Systemic weakness is a common chief complaint of patients presenting to the emergency department (ED). A well thought out approach to the assessment and workup of these patients is key to diagnostic accuracy and definitive therapy.
A 40-year-old female presented to the emergency department (ED) after the acute onset of dyspnea. The patient was tachypneic with accessory muscle usage and diffuse wheezing on initial examination. Despite aggressive treatment, the patient deteriorated and was intubated. This case takes the reader through the differential diagnosis and systematic workup of a patient presenting to the ED with dyspnea and arrives at the unexpected cause for this patient’s presentation.
A 55-year-old man with type I diabetes presented to the emergency department with one month of intermittent palpitations and dyspnea. His lungs were clear to auscultation, and his chest radiograph was normal.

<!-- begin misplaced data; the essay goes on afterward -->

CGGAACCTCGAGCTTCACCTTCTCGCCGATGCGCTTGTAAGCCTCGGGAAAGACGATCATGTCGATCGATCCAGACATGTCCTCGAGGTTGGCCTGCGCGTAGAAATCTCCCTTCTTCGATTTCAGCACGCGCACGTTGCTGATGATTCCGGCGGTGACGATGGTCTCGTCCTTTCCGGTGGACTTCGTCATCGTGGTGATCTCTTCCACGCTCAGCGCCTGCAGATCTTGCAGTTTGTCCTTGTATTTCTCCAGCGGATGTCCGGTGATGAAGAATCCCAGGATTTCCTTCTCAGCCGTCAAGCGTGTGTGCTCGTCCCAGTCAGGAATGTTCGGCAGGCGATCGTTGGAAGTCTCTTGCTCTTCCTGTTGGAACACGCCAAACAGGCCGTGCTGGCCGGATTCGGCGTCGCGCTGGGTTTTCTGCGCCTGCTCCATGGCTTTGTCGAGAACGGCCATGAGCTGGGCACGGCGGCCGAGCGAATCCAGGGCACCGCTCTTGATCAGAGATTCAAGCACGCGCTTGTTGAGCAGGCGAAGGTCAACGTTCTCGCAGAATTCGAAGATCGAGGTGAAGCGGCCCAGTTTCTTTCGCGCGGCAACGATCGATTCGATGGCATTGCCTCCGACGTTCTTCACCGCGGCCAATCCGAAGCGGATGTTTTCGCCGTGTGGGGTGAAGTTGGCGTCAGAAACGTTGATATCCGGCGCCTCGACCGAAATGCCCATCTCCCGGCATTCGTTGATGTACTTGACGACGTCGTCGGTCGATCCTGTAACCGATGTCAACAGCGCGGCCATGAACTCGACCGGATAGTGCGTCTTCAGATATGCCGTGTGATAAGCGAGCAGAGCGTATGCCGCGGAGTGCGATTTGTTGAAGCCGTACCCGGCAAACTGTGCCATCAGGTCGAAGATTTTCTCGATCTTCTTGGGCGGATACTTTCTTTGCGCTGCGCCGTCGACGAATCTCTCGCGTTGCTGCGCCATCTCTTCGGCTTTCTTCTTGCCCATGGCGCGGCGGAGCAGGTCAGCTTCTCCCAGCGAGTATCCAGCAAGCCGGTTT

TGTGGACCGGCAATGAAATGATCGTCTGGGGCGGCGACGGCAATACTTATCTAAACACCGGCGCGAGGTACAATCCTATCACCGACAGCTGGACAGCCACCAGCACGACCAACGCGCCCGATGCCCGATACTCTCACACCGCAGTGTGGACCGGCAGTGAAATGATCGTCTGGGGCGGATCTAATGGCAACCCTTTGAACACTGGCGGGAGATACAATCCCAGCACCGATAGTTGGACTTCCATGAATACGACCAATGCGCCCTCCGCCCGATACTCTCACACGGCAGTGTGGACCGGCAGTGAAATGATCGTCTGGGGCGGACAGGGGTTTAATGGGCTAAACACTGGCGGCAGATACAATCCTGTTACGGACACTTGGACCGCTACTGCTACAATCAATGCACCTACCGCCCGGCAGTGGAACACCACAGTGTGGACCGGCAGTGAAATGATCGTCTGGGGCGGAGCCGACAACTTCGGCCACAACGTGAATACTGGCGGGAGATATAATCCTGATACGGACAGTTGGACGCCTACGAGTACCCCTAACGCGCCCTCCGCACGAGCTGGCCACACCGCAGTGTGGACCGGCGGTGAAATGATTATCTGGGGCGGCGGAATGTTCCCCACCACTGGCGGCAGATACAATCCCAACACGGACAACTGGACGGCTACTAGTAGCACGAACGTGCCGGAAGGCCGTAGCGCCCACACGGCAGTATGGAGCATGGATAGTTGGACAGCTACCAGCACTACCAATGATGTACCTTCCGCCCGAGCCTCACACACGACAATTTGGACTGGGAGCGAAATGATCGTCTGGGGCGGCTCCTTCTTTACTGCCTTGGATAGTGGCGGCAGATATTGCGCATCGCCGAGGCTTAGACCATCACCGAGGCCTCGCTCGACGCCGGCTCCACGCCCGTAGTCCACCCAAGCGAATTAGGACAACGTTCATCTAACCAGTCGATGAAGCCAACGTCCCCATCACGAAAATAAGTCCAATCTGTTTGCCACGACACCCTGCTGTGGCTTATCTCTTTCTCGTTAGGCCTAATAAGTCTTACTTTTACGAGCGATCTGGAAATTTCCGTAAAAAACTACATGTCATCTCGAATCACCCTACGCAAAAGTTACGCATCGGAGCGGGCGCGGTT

An eight-year-old boy presented to the emergency department for a first-time seizure. The patient had only signs of mild dehydration on physical exam and had an uneventful postictal recovery. First-time seizures in pediatric patients are often benign and require only an outpatient workup; some are dangerous.
An 18-year-old male presented to the emergency department (ED) with a complaint of severe abdominal pain for three days along with painful urination, vomiting, diarrhea and subjective fever and chills.